This Mexican flag is hot linked to a URL at Google that provides a translation. In this case, we obtain the Spanish translation of my web page via the one line of code wrapped in a URL:
Incidentally, it's easy to see the some of the pitfalls of machine translation with this example. When the machine sees the word "Fall" in the phrase "Fall Term Courses" the machine misses the season --- and "falls" on its butt.
These are no harder, but they do not show up very well unless you have the proper fonts installed. If you have a reasonably new computer, you'll have the fonts, but if you have an old one you may not.
On second thought, if you can read any of these languages you probably have the right fonts installed. The Japanese translation below works fine on my new laptop, but just gives me question marks on my old desktop.
Oddly enough, Russian is not available. This may be a vestige of the cold war, say via a hint from NSA to Google to slow play Russian --- or it could be something else --- why be paranoid?
These are available, but they aren't part of the set that permits the one line coding. Why? Who knows.
One of these days I'll post a homework set in one of these dialects and see if anyone notices the difference. The RedNeck dialect is my favorite, for obvious reasons.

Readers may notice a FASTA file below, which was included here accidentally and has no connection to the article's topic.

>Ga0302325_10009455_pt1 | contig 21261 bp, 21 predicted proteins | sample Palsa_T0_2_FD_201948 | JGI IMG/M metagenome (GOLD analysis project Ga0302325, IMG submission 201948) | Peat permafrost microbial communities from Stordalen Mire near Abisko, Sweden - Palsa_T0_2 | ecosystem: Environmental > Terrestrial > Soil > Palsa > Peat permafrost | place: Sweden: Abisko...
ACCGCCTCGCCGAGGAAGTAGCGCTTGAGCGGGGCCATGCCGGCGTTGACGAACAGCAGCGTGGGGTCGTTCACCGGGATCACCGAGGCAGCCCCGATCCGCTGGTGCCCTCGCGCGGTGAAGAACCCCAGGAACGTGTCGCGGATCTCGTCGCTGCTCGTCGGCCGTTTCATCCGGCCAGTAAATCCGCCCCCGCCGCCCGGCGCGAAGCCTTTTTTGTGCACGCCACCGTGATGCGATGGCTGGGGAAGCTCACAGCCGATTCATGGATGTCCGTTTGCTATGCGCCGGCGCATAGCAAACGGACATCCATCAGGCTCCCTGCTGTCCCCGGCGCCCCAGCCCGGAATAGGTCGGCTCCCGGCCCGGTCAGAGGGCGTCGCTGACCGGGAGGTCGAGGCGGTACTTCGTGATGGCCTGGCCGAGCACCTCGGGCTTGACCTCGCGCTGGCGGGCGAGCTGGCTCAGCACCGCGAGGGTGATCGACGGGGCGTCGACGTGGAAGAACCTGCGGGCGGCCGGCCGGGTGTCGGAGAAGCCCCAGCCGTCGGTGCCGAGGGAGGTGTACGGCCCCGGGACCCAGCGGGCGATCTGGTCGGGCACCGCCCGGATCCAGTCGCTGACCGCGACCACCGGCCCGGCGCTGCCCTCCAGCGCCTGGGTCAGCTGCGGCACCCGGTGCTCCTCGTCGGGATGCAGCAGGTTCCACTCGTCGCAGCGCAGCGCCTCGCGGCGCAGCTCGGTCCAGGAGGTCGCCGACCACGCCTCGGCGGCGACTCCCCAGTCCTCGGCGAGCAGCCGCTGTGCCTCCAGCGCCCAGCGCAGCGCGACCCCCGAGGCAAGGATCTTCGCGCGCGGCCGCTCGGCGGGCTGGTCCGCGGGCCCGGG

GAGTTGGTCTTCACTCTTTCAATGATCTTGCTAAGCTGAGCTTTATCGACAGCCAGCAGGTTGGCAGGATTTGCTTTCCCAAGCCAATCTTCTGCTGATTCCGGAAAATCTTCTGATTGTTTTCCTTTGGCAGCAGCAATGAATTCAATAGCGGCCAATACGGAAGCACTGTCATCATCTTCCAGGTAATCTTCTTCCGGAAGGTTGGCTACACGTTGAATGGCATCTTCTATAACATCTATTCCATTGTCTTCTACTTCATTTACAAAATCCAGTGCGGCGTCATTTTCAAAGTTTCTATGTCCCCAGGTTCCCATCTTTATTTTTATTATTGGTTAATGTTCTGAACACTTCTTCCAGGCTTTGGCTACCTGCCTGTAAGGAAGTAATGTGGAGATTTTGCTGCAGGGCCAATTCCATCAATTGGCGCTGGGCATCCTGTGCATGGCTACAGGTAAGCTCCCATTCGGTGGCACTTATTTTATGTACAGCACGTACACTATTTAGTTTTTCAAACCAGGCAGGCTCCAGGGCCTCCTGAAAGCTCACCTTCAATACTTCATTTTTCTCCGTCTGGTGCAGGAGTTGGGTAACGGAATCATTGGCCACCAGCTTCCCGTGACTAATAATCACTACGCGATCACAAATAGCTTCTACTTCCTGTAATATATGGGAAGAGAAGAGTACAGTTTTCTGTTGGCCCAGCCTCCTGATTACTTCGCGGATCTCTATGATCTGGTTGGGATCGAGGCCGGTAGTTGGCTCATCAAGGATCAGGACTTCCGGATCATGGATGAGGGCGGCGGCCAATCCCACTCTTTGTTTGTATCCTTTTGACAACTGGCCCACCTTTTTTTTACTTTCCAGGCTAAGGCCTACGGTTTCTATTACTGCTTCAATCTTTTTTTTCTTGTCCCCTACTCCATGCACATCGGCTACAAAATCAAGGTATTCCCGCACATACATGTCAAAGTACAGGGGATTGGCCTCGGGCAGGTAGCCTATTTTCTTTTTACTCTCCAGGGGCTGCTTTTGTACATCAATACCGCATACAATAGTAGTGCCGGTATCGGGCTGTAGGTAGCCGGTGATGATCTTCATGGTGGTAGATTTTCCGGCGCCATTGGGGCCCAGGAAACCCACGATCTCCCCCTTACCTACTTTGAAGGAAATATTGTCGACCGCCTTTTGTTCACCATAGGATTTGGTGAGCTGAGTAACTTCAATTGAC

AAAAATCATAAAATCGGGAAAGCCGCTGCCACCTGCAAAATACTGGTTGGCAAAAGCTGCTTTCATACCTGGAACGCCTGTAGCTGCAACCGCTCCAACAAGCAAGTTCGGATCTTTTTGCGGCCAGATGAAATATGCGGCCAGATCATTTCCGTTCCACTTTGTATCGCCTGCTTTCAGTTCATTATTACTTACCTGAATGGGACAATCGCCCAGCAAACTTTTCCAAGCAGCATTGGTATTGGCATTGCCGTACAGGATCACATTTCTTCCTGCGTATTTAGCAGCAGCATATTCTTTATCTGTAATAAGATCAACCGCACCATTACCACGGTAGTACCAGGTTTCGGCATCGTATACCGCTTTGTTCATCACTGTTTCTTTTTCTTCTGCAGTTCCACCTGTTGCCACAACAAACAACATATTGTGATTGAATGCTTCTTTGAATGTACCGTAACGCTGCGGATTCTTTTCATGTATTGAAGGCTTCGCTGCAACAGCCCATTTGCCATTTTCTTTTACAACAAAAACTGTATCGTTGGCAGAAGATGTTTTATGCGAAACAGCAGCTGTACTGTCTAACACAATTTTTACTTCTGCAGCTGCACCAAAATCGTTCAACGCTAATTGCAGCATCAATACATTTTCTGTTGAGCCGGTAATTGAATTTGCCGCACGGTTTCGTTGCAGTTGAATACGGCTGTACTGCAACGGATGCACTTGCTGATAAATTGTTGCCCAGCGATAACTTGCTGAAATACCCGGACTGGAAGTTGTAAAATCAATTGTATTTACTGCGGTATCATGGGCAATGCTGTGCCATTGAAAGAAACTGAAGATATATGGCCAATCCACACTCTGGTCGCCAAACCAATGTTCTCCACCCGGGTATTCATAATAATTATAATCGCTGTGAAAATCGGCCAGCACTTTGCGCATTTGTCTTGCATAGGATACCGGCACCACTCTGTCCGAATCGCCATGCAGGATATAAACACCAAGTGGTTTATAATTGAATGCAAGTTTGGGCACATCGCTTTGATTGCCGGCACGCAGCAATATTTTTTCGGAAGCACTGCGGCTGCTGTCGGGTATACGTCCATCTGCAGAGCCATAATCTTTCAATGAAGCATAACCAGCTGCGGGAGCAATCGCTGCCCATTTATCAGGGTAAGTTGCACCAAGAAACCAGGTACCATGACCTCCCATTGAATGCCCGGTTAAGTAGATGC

We now often see the "Translate this Page" option whenever we go to a non-English page. If we had our preferred language set to Italian, we'd see the option whenever we visited an English language page. Thus, the little flags became easy, just when they became irrelevant!
Incidentally, this is an economic obsolescence principal that Dean Foster has picked up in several other contexts. This time, I beat him to the punch.
What does seem to be a good idea is to (1) translate the parts of your stuff that you think are interesting (2) save these as a static file (3) have the file Google vi sable (4) have a link back from this "foreign language keyword file" to your relevant English language files.
You can then count on your guests to hit the "Translate This" option according to the needs of the moment. If I am viewing a page in French, Spanish, or German, I usually trust myself as much as the machine --- though it's nice to be able to cheat when the need arises.
In Chinese, Japanese, and Russian --- the need presents itself immediately!